When your trading system is no longer working, you either abandon your system and use a different one, or you tweak it so it works the way you want it to. The large financial institutions follow the same principle. I was impressed to find out that central bankers do the same thing with their macroeconomic models. They’ve figured out that their models — they call them dynamic stochastic general equilibrium models — no longer reflect the reality of the financial markets. So what do they do? They work on fixing them to better recognize shocks or anomalies that cause market crashes. How do they do that? They add more variables into their already complex equations.
Our trading models are far simpler, even though they still contain words such as stochastic and equilibrium in their nomenclature. And we are the only decision makers when it comes time to fix them.
From that point of view, we clearly have an advantage. There’s no need to go through all the red tape and complex communication channels. We are limited to the data that is available to us — typically price, volume, and time, with variables such as volatility thrown into the mix.
With these limited variables, we are able to create hundreds of indicators and trading systems, giving us the ability to determine when buying or selling activity is gaining momentum, when it is slowing down, and when it is in equilibrium.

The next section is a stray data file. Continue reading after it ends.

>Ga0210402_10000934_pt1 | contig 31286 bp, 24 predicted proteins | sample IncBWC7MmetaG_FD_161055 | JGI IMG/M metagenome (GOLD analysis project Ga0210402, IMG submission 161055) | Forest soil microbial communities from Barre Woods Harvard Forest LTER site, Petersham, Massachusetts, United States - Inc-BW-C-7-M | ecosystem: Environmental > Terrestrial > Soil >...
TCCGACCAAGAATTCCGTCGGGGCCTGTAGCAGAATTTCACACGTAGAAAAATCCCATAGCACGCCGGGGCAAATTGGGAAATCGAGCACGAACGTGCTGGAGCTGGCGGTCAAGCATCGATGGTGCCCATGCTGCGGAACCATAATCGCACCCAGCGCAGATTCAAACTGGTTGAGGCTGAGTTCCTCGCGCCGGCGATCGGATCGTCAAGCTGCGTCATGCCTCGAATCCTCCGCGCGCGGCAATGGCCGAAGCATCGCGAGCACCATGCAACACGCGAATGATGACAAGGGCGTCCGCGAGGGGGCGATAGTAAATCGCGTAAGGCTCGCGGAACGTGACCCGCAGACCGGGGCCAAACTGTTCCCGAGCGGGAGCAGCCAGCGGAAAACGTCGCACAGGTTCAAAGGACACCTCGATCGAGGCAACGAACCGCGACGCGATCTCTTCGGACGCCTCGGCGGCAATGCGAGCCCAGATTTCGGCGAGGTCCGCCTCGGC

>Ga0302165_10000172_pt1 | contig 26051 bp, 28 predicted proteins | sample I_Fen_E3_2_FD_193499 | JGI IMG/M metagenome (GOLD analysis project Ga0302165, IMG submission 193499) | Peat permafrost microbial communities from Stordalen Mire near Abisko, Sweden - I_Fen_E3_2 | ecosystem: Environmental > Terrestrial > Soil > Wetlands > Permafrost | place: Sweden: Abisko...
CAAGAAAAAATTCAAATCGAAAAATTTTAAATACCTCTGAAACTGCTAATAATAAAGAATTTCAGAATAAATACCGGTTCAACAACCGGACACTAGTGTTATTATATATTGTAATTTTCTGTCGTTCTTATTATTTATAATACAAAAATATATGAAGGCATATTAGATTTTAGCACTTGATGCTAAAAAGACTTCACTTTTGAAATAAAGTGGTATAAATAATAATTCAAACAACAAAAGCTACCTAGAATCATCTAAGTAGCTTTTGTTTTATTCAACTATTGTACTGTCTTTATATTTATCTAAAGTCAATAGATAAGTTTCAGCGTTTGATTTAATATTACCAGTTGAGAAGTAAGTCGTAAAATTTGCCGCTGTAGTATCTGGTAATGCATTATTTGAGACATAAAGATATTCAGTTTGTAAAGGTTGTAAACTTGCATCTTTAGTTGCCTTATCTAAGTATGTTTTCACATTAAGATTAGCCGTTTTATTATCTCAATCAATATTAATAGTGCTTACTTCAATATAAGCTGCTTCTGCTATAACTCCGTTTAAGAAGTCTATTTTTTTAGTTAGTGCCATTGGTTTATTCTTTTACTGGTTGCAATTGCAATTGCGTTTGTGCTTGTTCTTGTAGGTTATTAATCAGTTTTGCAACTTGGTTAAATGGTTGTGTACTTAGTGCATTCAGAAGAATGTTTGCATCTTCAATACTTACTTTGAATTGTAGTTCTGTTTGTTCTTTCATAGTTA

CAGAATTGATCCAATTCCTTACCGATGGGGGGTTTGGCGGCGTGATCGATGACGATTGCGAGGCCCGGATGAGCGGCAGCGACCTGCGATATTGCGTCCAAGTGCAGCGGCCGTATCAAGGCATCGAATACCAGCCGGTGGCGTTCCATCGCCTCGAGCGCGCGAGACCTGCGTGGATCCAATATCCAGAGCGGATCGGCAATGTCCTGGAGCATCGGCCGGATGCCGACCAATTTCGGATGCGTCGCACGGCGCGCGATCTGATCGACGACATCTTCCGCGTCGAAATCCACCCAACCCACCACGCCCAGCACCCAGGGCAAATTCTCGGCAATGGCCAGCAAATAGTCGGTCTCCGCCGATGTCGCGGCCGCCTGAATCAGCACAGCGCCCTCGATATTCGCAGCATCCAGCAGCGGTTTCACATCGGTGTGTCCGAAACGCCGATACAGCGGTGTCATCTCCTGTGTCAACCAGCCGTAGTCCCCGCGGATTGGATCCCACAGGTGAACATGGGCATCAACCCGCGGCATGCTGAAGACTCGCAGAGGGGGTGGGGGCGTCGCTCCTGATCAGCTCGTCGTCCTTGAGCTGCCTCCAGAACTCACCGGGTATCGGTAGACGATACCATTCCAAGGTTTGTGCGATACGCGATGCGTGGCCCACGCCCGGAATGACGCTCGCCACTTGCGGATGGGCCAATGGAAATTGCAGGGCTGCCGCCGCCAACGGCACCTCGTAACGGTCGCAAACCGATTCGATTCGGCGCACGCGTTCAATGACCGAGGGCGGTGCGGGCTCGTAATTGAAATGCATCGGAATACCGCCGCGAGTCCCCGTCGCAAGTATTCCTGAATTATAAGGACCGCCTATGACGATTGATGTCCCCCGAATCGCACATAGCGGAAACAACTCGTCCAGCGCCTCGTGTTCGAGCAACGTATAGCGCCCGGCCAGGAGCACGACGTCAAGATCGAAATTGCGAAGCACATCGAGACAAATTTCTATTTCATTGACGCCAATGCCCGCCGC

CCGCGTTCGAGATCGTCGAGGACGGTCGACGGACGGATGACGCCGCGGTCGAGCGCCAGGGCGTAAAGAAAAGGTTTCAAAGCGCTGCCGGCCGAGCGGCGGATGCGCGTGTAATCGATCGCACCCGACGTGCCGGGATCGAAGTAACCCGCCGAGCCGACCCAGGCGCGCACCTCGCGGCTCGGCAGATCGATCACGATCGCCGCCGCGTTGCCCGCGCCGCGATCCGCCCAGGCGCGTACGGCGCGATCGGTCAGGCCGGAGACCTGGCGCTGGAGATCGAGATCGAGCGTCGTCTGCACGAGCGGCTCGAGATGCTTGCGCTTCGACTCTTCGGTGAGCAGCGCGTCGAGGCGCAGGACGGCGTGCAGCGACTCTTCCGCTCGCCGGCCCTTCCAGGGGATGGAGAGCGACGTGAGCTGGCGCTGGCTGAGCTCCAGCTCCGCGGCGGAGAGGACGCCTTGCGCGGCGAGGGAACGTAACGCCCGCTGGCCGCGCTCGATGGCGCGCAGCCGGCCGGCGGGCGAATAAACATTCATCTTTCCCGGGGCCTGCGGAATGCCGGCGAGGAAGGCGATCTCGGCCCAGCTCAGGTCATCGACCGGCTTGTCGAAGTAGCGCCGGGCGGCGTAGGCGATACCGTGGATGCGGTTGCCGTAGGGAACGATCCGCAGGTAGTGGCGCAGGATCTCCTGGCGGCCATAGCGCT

Over time, you will be able to understand the relationships between these variables and identify unusual activity going on the market. Are prices going up too fast? Is there unusual selling activity for no obvious reason? Are prices overbought or oversold or is it business as usual?
No model will work perfectly, especially given that what is happening today may have no relationship to what will happen tomorrow. And therein lies the challenge. There will always be some surprise element in the market; that’s the nature of the game. Always expect the worst and try to understand the relationships between the variables that you use to analyze the markets. Only then will you be able to recognize those subtle signs that tell you that market anomalies may be close.
Jayanthi Gopalakrishnan, Editor